Writer-Director Rico Maria Ilarde has been making fantasy fright films since 1988's Z-Man. I wouldn't call him a master of horror, but he's at least a mason of pulp. In his latest, 2007's Altar, which gets a theatrical release this week, the economy of his mounting affects the overall impact -- it's not scary -- but the elements have a tingly charm. Zanjoe Marudo plays a retired boxer assigned to do construction work with a precocious buddy (Nor Domingo) in a remote, haunted house.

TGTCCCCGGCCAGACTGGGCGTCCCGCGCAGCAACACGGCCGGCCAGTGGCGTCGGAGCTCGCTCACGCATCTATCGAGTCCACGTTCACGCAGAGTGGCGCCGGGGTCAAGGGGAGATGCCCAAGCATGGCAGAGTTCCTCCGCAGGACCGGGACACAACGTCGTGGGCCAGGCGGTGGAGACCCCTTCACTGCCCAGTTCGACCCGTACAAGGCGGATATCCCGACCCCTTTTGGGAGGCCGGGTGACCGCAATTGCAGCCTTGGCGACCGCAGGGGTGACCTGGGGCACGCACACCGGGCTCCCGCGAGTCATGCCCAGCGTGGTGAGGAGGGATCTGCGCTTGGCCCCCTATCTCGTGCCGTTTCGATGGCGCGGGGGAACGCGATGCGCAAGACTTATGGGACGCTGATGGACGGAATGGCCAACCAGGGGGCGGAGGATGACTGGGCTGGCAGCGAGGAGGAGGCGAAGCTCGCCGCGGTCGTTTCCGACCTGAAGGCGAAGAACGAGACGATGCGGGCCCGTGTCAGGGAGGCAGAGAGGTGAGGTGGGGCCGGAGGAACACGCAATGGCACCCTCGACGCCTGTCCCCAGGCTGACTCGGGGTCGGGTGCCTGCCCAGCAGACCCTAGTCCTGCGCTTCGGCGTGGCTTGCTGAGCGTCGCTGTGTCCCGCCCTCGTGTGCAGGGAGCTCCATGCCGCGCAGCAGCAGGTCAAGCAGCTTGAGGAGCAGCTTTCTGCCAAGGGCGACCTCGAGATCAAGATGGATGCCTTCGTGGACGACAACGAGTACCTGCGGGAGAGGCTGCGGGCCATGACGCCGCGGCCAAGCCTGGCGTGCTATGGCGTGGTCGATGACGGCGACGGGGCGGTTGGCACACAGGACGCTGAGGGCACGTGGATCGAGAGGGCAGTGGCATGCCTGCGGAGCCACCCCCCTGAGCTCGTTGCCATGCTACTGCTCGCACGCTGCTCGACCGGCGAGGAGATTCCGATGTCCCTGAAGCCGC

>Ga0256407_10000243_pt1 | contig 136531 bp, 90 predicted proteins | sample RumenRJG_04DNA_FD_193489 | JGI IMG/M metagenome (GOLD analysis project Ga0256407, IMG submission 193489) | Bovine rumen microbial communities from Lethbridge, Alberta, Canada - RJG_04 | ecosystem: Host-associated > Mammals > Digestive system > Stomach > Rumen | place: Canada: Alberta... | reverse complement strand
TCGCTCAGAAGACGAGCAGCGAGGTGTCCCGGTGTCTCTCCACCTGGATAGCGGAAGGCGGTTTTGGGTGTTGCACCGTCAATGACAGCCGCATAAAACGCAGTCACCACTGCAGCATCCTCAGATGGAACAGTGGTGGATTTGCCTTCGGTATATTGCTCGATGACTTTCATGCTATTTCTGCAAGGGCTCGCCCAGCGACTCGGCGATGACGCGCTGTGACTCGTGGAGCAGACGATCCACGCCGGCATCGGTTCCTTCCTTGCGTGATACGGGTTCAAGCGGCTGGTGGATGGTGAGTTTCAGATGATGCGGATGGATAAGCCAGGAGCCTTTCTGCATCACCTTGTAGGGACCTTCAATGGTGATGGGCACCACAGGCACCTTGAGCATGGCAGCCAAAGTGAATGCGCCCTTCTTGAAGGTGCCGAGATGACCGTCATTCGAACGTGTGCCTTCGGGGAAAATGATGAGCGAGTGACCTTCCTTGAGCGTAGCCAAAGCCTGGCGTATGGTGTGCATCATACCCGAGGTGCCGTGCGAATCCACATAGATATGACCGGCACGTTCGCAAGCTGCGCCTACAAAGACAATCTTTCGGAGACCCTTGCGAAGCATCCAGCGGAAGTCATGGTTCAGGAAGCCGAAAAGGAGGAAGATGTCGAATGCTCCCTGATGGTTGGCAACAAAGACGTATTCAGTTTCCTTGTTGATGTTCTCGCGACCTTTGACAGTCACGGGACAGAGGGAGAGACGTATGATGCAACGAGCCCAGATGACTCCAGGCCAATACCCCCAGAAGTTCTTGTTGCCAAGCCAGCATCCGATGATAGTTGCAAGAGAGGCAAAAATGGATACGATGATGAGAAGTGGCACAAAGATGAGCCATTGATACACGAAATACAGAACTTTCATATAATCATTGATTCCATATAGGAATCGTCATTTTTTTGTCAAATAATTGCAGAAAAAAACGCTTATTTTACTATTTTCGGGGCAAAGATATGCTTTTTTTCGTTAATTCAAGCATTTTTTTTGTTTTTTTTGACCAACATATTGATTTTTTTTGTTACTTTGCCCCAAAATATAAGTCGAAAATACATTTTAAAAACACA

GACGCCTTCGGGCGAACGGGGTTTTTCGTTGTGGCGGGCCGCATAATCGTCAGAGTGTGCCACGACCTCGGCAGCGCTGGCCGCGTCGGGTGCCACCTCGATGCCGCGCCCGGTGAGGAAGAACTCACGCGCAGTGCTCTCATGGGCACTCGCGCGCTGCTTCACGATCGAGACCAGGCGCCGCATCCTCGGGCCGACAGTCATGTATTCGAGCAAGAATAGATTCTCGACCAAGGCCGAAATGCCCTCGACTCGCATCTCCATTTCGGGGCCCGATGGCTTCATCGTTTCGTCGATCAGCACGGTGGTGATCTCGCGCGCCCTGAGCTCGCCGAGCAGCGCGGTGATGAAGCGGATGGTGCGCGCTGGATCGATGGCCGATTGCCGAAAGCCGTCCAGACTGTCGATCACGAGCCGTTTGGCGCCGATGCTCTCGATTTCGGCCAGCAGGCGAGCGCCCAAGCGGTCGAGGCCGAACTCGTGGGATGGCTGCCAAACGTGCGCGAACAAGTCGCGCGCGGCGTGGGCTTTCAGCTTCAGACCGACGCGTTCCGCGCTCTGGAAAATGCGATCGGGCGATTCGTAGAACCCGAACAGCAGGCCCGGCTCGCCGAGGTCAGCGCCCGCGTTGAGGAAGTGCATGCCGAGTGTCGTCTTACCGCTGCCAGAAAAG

The real trademark of Ilarde's movies is the casting of bodilicious actors as lead machos who must battle the monsters (previously, they included Yul Servo, Carlos Morales, and Monsour Del Rosario) -- of course a subversion of the usual horror practice in which the terrorized hero is a woman, but no longer the gender novelty that it was since 1987's Evil Dead 2. I enjoyed watching the vertical, lean-beef, ex-model Zanjoe peel off his shirt, or work up beads of sweat, or burst into a torso-grinding dance (though clothed), or generally be a convincing emotional actor. It's the brief sight of him bare-chested in body paint that got me through the parts when the story logic began to malfunction. Not exactly homoerotic, especially when the maids in short skirts arrive as paramours, and only occassionally sexy, Altar is a truly unpretentious B-movie, yes, but just an okay one.